Some thougts about pipes

by Christian Franke <nobody-at-nowhere-dot-ws>

In a posix shell you can easily redirect input and output of a program, which is possibly one of the reasons for its power:

$ grep dhcp /var/log/daemon.log > dhcp.log

Here, we simply redirect stdout to a file. We can also just redirect stderr:

$ make 2> build.err

Here, we instruct our shell to write all errors encountered in the build process out to build.err by telling it to redirect fd 2 (stderr) to the file. If we want a full build log containing the normal output and the errors, we can use yet another operator:

$ make &> build.log

What may come as a suprise is that this operator is not known to the posix shell. It is neat for many situations, and implemented in many shells, but if you try to write somewhat portable shell scripts, you should probably refrain from using it, as it may be parsed as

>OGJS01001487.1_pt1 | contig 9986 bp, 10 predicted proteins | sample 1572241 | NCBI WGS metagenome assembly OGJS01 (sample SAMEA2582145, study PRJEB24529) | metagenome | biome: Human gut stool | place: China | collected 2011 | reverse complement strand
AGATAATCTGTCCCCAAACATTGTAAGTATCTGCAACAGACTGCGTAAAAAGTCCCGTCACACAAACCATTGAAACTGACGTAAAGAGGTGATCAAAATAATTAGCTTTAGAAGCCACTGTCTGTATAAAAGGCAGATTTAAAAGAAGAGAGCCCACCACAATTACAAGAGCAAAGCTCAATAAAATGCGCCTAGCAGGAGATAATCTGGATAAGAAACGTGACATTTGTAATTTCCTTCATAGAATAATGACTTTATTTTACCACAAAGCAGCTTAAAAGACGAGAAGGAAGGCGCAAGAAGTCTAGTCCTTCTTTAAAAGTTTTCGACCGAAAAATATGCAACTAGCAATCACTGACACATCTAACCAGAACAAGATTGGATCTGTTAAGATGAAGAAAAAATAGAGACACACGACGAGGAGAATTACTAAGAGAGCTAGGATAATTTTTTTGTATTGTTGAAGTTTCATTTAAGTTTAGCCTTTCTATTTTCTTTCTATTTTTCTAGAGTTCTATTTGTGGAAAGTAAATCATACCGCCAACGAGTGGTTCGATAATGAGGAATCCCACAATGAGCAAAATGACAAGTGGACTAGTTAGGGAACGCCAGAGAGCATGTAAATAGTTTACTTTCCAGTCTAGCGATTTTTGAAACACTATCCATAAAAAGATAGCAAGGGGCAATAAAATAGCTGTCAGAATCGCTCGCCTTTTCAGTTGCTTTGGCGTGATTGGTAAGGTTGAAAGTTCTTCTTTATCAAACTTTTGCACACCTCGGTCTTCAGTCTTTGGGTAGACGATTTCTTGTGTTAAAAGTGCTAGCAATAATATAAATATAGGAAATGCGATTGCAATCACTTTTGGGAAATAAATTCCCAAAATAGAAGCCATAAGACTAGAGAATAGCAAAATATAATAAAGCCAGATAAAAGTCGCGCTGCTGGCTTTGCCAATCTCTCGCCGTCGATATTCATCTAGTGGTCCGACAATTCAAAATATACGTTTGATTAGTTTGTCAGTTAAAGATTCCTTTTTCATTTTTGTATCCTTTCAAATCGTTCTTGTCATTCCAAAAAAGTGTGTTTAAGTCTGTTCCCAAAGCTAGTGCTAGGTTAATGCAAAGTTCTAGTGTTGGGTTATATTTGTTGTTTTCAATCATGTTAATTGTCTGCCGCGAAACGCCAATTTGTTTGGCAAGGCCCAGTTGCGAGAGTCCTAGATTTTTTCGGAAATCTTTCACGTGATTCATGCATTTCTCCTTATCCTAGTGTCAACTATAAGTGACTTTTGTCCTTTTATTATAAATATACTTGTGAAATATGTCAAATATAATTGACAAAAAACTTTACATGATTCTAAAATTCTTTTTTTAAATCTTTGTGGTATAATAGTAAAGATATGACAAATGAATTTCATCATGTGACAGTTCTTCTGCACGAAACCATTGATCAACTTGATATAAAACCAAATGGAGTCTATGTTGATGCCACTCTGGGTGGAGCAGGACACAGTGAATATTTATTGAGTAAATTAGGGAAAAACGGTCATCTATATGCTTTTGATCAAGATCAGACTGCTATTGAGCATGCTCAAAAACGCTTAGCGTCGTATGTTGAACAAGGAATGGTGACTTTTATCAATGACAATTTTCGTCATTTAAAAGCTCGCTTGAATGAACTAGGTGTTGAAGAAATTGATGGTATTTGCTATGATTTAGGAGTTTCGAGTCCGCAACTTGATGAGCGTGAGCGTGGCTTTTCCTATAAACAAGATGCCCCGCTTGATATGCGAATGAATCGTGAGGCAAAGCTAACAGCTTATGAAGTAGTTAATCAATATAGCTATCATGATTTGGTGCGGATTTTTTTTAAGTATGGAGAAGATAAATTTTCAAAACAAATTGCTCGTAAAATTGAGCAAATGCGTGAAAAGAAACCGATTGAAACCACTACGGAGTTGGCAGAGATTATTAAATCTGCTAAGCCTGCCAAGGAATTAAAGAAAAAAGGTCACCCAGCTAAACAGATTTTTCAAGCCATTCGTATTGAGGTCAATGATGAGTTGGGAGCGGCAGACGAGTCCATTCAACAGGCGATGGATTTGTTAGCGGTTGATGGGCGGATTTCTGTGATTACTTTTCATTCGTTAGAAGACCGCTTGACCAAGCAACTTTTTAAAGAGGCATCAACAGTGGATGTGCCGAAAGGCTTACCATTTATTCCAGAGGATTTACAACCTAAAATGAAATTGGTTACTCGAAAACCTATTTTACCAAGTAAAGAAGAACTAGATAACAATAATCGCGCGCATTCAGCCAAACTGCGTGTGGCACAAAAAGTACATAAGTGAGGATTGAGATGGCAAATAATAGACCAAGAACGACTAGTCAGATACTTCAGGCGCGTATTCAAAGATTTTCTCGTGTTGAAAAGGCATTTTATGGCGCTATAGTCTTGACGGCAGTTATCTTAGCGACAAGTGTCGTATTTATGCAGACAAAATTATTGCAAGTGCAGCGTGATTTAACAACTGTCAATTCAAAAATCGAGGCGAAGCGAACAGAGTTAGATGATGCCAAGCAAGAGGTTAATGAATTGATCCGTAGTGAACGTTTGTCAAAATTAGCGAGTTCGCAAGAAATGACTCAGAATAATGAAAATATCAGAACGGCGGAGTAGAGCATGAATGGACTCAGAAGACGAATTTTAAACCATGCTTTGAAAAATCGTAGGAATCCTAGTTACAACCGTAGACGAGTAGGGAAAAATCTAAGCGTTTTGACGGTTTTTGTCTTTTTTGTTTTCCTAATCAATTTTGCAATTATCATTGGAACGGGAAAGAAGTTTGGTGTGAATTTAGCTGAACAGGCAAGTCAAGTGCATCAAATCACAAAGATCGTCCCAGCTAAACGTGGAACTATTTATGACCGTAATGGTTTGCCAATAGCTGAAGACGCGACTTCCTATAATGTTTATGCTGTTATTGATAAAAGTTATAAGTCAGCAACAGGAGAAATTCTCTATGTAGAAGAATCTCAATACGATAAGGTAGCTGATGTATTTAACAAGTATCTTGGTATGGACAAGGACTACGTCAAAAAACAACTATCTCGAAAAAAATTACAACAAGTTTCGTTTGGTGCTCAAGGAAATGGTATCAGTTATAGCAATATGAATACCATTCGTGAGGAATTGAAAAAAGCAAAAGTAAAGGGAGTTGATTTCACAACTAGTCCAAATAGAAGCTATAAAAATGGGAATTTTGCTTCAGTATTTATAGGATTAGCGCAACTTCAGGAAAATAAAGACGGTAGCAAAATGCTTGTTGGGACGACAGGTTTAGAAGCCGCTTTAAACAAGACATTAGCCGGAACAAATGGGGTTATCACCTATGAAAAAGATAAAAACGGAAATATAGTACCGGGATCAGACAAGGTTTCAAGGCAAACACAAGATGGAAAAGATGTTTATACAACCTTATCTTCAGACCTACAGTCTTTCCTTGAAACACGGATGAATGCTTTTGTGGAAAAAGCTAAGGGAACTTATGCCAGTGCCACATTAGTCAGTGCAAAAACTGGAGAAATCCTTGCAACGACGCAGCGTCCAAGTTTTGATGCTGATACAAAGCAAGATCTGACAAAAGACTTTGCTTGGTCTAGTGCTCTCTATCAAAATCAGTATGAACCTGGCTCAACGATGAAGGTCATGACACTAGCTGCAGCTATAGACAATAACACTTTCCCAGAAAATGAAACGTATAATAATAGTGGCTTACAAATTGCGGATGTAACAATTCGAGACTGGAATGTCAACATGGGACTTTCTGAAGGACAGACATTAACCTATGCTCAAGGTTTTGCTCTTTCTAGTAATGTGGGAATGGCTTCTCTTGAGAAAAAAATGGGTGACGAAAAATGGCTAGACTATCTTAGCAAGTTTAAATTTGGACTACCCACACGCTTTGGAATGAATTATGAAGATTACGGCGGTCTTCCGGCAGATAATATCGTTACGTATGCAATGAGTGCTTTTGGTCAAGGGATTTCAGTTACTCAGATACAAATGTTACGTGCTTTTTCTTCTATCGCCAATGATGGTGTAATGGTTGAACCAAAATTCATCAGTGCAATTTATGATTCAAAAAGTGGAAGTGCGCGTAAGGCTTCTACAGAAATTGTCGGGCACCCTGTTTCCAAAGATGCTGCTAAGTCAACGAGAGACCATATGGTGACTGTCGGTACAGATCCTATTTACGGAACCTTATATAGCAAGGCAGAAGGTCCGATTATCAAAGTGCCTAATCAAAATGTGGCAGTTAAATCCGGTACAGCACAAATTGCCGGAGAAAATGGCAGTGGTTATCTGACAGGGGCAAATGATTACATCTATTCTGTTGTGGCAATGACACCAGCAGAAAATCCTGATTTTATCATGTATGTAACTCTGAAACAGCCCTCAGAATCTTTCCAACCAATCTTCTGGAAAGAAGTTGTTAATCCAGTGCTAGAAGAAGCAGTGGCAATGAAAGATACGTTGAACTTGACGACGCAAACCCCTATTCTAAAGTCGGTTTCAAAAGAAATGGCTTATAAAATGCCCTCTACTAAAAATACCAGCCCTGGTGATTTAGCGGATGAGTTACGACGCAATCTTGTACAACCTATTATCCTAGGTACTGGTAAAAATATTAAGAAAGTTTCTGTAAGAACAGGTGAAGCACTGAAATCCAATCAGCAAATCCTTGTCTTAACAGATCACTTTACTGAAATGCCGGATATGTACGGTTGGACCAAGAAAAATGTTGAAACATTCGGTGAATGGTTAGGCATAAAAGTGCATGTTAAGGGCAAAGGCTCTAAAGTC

$ make & > build.log

backgrounding the program and not redirecting stderr at all. There is a posix compliant replacement to redirect both stdout and stderr:

$ make > build.log 2>&1

As a note here, the order of the two redirection instructions is quite important. If you switch them around, you won't get the intended behaviour. It may help to think of the redirections not in terms of "redirect stdout to build.log" but to think of it as "open build.log and store the reference in stdout". The latter incantation emphasizes that the redirections are assignments internally and this is why order matters. If you issued

$ make 2>&1 > build.log

what would happen is that your shell would assign the current object of stdout to stderr in the first redirection and then store a reference to build.log in stdout in the second redirection. But now, stderr doesn't contain a reference to the file (which is the intention) but it contains the original stdout object, and so, error messages will probably print to your terminal than rather to the file.